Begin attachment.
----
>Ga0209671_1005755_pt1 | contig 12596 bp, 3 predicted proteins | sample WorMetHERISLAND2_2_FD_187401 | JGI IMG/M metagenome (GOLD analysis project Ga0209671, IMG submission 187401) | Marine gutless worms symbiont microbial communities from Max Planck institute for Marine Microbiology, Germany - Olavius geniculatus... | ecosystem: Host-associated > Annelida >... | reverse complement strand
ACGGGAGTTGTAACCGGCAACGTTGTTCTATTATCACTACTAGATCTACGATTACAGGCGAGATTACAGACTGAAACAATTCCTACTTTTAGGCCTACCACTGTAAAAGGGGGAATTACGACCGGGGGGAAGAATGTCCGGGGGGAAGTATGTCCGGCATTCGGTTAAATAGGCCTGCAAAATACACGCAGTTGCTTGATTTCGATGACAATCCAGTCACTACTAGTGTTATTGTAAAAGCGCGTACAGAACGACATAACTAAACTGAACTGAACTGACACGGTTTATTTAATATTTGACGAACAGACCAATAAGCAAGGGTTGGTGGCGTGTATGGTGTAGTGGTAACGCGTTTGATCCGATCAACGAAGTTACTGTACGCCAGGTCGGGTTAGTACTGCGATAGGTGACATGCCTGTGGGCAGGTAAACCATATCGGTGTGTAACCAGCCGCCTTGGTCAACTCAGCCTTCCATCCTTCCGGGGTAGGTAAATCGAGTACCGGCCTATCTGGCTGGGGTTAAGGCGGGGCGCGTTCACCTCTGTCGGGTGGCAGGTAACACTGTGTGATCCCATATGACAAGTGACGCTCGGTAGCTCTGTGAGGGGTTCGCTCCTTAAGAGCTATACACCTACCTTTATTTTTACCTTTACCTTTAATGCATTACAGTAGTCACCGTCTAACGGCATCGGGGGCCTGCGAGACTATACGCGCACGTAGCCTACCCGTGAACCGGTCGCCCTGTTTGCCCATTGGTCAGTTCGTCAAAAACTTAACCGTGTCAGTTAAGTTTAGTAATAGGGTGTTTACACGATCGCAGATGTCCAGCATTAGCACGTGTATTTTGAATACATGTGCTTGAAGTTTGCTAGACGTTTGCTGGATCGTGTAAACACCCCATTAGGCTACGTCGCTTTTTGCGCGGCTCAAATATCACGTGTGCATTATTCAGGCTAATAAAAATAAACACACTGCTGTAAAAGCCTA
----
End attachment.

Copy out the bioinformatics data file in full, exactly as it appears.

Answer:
>Ga0209671_1005755_pt1 | contig 12596 bp, 3 predicted proteins | sample WorMetHERISLAND2_2_FD_187401 | JGI IMG/M metagenome (GOLD analysis project Ga0209671, IMG submission 187401) | Marine gutless worms symbiont microbial communities from Max Planck institute for Marine Microbiology, Germany - Olavius geniculatus... | ecosystem: Host-associated > Annelida >... | reverse complement strand
ACGGGAGTTGTAACCGGCAACGTTGTTCTATTATCACTACTAGATCTACGATTACAGGCGAGATTACAGACTGAAACAATTCCTACTTTTAGGCCTACCACTGTAAAAGGGGGAATTACGACCGGGGGGAAGAATGTCCGGGGGGAAGTATGTCCGGCATTCGGTTAAATAGGCCTGCAAAATACACGCAGTTGCTTGATTTCGATGACAATCCAGTCACTACTAGTGTTATTGTAAAAGCGCGTACAGAACGACATAACTAAACTGAACTGAACTGACACGGTTTATTTAATATTTGACGAACAGACCAATAAGCAAGGGTTGGTGGCGTGTATGGTGTAGTGGTAACGCGTTTGATCCGATCAACGAAGTTACTGTACGCCAGGTCGGGTTAGTACTGCGATAGGTGACATGCCTGTGGGCAGGTAAACCATATCGGTGTGTAACCAGCCGCCTTGGTCAACTCAGCCTTCCATCCTTCCGGGGTAGGTAAATCGAGTACCGGCCTATCTGGCTGGGGTTAAGGCGGGGCGCGTTCACCTCTGTCGGGTGGCAGGTAACACTGTGTGATCCCATATGACAAGTGACGCTCGGTAGCTCTGTGAGGGGTTCGCTCCTTAAGAGCTATACACCTACCTTTATTTTTACCTTTACCTTTAATGCATTACAGTAGTCACCGTCTAACGGCATCGGGGGCCTGCGAGACTATACGCGCACGTAGCCTACCCGTGAACCGGTCGCCCTGTTTGCCCATTGGTCAGTTCGTCAAAAACTTAACCGTGTCAGTTAAGTTTAGTAATAGGGTGTTTACACGATCGCAGATGTCCAGCATTAGCACGTGTATTTTGAATACATGTGCTTGAAGTTTGCTAGACGTTTGCTGGATCGTGTAAACACCCCATTAGGCTACGTCGCTTTTTGCGCGGCTCAAATATCACGTGTGCATTATTCAGGCTAATAAAAATAAACACACTGCTGTAAAAGCCTA